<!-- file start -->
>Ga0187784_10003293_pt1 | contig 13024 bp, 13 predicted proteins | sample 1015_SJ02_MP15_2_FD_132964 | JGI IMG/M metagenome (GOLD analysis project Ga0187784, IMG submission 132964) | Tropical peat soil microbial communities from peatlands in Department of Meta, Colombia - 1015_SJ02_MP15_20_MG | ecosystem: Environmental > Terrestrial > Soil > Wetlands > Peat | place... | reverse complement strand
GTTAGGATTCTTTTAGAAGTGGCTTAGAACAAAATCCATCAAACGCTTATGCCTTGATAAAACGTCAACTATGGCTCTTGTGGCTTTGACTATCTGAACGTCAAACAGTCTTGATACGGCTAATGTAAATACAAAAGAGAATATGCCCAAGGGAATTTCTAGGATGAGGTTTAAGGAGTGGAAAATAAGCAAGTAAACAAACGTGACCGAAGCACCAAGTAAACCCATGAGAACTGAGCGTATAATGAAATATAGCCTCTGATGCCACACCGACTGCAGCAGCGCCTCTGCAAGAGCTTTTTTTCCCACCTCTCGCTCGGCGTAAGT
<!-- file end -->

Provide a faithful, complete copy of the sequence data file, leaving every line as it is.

>Ga0187784_10003293_pt1 | contig 13024 bp, 13 predicted proteins | sample 1015_SJ02_MP15_2_FD_132964 | JGI IMG/M metagenome (GOLD analysis project Ga0187784, IMG submission 132964) | Tropical peat soil microbial communities from peatlands in Department of Meta, Colombia - 1015_SJ02_MP15_20_MG | ecosystem: Environmental > Terrestrial > Soil > Wetlands > Peat | place... | reverse complement strand
GTTAGGATTCTTTTAGAAGTGGCTTAGAACAAAATCCATCAAACGCTTATGCCTTGATAAAACGTCAACTATGGCTCTTGTGGCTTTGACTATCTGAACGTCAAACAGTCTTGATACGGCTAATGTAAATACAAAAGAGAATATGCCCAAGGGAATTTCTAGGATGAGGTTTAAGGAGTGGAAAATAAGCAAGTAAACAAACGTGACCGAAGCACCAAGTAAACCCATGAGAACTGAGCGTATAATGAAATATAGCCTCTGATGCCACACCGACTGCAGCAGCGCCTCTGCAAGAGCTTTTTTTCCCACCTCTCGCTCGGCGTAAGT